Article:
[Lat. misericordia: ‘act of mercy’]
Hinged choir-stall seat, which, when tipped up, gives support to the clergy, who according to the Rules of St Benedict (6th century) were required to stand during the Divine Offices, consisting of the seven Canonical Hours. The term is first mentioned in the 11th-century Constitutiones of Hirsau Abbey, Germany (chapter 29), when they were confined to the upper rows of the stalls and used by the old and weak monks only, who had previously been allowed crutches. The use of misericords is restricted to western Europe. Their undersides are usually carved, and the earliest surviving examples date from the 13th century (e.g. Exeter Cathedral, c. 1230–60).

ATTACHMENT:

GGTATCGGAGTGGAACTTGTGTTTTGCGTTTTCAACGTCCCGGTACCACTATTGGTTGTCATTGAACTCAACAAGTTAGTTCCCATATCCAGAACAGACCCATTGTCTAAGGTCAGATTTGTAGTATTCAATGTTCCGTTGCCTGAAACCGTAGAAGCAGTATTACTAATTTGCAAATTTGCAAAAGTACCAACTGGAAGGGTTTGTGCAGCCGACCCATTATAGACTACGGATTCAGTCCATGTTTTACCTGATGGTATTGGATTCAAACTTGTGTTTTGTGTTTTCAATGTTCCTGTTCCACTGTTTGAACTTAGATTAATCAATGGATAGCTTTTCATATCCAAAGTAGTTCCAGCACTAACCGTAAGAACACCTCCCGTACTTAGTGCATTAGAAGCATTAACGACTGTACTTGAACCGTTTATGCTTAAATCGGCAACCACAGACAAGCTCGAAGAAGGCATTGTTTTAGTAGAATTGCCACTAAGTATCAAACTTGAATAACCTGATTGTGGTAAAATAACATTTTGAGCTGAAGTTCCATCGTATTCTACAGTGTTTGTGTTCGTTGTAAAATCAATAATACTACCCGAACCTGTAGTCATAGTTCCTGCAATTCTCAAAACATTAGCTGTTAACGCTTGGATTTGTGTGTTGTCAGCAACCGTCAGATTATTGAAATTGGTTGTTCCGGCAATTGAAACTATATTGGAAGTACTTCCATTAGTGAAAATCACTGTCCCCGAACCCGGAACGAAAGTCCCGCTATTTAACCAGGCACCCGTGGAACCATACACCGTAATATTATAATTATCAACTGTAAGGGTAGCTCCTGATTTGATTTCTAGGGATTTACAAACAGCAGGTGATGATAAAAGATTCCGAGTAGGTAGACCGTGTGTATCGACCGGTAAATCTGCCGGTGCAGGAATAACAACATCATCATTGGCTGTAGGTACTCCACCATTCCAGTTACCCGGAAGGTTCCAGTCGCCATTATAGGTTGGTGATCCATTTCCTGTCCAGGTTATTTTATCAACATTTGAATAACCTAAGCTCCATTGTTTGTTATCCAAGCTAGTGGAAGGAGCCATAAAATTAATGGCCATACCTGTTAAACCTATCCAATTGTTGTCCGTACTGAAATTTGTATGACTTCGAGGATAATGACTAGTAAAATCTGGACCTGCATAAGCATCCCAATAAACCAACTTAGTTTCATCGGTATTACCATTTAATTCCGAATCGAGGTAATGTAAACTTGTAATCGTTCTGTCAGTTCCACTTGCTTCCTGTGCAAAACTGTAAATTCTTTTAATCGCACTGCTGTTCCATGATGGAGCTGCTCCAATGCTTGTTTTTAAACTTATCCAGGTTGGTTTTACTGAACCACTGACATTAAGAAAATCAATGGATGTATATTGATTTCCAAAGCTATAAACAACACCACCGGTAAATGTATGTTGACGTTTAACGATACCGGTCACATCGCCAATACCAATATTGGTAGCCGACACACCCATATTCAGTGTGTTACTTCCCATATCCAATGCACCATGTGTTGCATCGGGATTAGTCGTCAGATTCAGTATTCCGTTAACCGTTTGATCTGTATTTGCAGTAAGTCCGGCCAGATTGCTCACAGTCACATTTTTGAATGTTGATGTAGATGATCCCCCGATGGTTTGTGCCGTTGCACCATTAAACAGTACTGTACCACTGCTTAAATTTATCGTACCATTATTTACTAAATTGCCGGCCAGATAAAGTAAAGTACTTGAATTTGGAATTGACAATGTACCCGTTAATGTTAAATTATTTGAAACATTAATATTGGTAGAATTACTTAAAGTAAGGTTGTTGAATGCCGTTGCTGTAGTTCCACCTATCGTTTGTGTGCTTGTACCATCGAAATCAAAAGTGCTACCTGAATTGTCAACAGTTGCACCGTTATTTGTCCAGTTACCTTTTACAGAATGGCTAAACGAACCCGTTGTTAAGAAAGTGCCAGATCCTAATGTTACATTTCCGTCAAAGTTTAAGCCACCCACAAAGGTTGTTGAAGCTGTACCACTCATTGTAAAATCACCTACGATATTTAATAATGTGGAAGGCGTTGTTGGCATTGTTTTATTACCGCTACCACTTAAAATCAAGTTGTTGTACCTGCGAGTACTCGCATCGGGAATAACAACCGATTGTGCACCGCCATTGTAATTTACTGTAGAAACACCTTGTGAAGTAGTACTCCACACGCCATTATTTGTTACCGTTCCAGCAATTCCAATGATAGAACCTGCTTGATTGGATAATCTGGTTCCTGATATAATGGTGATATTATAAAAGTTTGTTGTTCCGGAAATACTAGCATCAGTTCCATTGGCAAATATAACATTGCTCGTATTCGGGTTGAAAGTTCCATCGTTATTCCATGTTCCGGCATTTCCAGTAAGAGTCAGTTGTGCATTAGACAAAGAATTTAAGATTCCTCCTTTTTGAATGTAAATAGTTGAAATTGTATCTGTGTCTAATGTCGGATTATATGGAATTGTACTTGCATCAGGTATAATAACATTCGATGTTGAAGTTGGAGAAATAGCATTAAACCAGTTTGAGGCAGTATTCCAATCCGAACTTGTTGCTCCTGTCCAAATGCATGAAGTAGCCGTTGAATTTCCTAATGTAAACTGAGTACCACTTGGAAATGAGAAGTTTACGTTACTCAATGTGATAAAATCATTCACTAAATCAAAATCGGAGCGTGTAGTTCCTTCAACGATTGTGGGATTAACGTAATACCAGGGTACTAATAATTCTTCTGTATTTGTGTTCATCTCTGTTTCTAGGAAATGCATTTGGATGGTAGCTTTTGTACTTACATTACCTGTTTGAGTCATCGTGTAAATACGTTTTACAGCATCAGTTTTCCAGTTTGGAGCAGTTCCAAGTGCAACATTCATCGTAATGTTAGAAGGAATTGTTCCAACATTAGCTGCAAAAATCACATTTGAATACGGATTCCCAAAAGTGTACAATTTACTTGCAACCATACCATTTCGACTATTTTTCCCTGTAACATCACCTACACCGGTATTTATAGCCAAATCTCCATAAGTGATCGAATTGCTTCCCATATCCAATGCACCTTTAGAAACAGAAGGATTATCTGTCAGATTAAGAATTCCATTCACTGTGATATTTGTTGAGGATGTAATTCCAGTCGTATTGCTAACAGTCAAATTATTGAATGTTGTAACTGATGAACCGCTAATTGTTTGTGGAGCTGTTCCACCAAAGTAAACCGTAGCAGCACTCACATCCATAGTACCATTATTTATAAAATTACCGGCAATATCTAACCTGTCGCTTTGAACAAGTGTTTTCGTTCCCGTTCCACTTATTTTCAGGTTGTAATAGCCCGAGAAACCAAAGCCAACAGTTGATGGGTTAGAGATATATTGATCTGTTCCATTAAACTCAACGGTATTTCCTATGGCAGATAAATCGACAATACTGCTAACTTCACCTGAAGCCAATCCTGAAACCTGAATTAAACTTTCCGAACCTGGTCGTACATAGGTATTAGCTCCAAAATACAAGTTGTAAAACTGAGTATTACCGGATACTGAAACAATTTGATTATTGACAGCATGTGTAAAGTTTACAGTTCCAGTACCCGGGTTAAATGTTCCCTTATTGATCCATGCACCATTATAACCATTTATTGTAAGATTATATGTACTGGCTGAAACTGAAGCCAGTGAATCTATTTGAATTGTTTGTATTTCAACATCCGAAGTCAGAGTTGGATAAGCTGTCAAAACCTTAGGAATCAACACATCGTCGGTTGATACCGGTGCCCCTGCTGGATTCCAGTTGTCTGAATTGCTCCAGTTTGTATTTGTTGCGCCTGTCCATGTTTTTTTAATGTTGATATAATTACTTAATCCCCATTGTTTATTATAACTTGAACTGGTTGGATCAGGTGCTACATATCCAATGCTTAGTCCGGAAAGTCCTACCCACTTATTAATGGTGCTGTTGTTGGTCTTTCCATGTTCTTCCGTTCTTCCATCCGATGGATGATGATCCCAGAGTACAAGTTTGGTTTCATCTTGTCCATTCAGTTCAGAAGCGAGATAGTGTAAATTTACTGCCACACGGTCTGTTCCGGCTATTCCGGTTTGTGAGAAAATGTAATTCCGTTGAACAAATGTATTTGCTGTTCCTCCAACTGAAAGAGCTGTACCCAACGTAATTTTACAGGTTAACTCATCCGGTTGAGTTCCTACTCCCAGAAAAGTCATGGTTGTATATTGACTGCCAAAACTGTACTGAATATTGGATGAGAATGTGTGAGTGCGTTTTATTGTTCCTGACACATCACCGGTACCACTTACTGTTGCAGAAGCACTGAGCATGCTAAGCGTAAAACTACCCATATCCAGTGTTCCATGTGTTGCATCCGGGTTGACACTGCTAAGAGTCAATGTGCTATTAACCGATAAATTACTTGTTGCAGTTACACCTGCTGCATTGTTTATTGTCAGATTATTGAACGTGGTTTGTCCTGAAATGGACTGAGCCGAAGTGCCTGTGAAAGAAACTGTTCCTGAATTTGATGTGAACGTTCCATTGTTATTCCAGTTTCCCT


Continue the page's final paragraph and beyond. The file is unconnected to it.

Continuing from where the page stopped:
In contrast to other church art, the subject-matter of misericords is predominantly secular, illustrating the humorous side of life, proverbs, games, fables, professions, and a vast repertory of grotesques, animals, and plants. Scenes based on the scriptures are few (e.g. Amiens Cathedral, 1508–19...